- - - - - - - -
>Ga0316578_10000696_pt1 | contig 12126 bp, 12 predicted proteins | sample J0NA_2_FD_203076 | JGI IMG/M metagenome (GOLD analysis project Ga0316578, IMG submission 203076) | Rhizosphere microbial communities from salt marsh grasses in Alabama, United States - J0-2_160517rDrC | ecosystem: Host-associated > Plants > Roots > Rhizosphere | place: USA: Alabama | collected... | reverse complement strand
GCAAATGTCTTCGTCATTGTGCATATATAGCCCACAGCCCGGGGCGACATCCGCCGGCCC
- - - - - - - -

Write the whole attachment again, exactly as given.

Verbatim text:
>Ga0316578_10000696_pt1 | contig 12126 bp, 12 predicted proteins | sample J0NA_2_FD_203076 | JGI IMG/M metagenome (GOLD analysis project Ga0316578, IMG submission 203076) | Rhizosphere microbial communities from salt marsh grasses in Alabama, United States - J0-2_160517rDrC | ecosystem: Host-associated > Plants > Roots > Rhizosphere | place: USA: Alabama | collected... | reverse complement strand
GCAAATGTCTTCGTCATTGTGCATATATAGCCCACAGCCCGGGGCGACATCCGCCGGCCC